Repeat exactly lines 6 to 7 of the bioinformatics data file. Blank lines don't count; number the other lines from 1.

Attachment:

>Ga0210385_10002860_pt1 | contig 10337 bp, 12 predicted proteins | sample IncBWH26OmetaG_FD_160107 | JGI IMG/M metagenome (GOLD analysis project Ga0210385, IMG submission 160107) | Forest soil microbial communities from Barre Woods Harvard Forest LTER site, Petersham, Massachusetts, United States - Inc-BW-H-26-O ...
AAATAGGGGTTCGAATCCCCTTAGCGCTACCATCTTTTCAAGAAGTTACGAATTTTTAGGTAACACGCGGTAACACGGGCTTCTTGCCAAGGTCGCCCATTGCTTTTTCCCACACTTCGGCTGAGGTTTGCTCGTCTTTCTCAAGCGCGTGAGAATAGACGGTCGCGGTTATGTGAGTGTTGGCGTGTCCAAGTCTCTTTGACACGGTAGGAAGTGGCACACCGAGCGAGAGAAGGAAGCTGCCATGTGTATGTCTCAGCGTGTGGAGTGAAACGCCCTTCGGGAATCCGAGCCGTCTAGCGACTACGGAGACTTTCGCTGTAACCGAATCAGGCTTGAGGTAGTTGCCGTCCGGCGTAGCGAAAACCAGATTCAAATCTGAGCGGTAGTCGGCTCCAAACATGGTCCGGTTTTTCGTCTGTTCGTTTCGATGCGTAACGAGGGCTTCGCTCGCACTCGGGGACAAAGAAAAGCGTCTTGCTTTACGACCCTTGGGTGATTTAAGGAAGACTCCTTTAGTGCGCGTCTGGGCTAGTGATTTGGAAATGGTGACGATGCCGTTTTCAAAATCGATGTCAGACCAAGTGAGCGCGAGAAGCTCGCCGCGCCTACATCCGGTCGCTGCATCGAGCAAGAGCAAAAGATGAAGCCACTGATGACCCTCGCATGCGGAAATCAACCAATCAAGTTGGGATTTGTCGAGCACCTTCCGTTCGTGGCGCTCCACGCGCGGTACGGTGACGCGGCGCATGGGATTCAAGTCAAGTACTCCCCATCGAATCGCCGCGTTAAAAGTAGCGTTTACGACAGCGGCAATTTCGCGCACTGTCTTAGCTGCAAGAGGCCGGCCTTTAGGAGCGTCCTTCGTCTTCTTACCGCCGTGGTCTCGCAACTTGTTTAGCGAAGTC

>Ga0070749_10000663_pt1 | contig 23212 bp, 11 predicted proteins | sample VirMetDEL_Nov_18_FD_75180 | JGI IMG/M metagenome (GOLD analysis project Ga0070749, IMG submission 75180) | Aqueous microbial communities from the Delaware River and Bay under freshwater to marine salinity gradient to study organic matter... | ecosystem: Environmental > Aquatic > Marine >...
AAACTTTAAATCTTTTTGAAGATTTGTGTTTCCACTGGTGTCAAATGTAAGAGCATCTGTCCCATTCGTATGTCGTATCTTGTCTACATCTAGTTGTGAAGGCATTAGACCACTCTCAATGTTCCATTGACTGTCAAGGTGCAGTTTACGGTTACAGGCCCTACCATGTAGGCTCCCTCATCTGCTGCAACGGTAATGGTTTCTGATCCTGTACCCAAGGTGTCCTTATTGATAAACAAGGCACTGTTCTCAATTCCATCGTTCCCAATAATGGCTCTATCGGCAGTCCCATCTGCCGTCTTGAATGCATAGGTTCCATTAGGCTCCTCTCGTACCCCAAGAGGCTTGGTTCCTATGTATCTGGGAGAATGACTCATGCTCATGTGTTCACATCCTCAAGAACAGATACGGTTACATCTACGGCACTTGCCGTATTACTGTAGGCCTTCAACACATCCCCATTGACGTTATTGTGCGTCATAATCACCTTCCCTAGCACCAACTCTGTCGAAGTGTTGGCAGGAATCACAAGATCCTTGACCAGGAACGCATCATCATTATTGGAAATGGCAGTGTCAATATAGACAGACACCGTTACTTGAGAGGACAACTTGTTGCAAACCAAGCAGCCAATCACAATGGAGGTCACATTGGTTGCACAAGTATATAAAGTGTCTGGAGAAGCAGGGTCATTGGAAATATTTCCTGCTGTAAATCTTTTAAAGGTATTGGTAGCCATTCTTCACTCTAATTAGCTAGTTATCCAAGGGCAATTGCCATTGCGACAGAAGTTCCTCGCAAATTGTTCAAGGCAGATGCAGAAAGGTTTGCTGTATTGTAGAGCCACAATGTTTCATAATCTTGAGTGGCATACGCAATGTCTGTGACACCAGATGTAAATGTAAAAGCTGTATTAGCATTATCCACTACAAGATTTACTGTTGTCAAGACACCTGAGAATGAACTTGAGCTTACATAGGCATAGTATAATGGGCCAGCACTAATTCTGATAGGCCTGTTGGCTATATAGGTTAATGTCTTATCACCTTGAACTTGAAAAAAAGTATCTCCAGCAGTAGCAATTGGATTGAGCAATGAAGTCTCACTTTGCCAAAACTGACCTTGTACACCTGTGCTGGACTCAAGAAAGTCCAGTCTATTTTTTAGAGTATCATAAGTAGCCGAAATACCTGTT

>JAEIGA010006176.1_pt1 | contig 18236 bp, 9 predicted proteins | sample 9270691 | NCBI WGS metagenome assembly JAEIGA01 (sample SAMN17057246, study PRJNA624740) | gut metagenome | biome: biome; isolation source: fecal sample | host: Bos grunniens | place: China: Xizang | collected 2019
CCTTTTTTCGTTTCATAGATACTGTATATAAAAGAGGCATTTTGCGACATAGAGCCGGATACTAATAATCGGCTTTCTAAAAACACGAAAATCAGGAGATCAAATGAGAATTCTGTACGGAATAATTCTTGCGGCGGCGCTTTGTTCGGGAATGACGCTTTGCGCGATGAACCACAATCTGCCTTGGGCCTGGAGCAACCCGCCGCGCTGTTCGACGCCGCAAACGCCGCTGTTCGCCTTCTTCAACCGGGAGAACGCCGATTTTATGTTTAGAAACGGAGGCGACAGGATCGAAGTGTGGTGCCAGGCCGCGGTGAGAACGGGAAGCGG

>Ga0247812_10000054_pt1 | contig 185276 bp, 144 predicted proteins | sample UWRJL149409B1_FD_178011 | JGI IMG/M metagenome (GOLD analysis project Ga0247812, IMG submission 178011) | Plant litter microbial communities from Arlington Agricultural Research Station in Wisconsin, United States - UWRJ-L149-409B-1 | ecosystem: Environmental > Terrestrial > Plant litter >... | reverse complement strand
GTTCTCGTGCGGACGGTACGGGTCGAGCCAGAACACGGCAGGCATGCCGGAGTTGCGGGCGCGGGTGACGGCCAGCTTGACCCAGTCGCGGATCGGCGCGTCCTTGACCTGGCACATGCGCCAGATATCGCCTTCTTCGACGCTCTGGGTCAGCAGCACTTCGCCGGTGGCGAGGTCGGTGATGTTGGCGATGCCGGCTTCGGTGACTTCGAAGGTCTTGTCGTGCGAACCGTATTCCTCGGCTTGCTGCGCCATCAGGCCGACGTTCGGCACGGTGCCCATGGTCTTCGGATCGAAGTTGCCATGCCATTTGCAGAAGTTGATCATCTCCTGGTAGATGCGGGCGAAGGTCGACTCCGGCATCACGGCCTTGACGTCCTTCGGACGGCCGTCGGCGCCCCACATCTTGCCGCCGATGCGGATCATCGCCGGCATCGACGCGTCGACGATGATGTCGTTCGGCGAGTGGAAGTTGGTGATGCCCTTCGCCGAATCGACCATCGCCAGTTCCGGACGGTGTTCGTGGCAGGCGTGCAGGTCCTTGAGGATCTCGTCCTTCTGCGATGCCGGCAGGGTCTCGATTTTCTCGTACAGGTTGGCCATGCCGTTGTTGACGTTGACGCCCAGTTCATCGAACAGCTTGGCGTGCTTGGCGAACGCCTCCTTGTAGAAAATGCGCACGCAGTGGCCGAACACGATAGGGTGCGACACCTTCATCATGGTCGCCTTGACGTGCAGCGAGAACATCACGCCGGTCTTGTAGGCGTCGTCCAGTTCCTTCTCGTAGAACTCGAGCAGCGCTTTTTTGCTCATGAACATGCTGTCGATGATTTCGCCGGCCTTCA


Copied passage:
CCTTTTTTCGTTTCATAGATACTGTATATAAAAGAGGCATTTTGCGACATAGAGCCGGATACTAATAATCGGCTTTCTAAAAACACGAAAATCAGGAGATCAAATGAGAATTCTGTACGGAATAATTCTTGCGGCGGCGCTTTGTTCGGGAATGACGCTTTGCGCGATGAACCACAATCTGCCTTGGGCCTGGAGCAACCCGCCGCGCTGTTCGACGCCGCAAACGCCGCTGTTCGCCTTCTTCAACCGGGAGAACGCCGATTTTATGTTTAGAAACGGAGGCGACAGGATCGAAGTGTGGTGCCAGGCCGCGGTGAGAACGGGAAGCGG

>Ga0247812_10000054_pt1 | contig 185276 bp, 144 predicted proteins | sample UWRJL149409B1_FD_178011 | JGI IMG/M metagenome (GOLD analysis project Ga0247812, IMG submission 178011) | Plant litter microbial communities from Arlington Agricultural Research Station in Wisconsin, United States - UWRJ-L149-409B-1 | ecosystem: Environmental > Terrestrial > Plant litter >... | reverse complement strand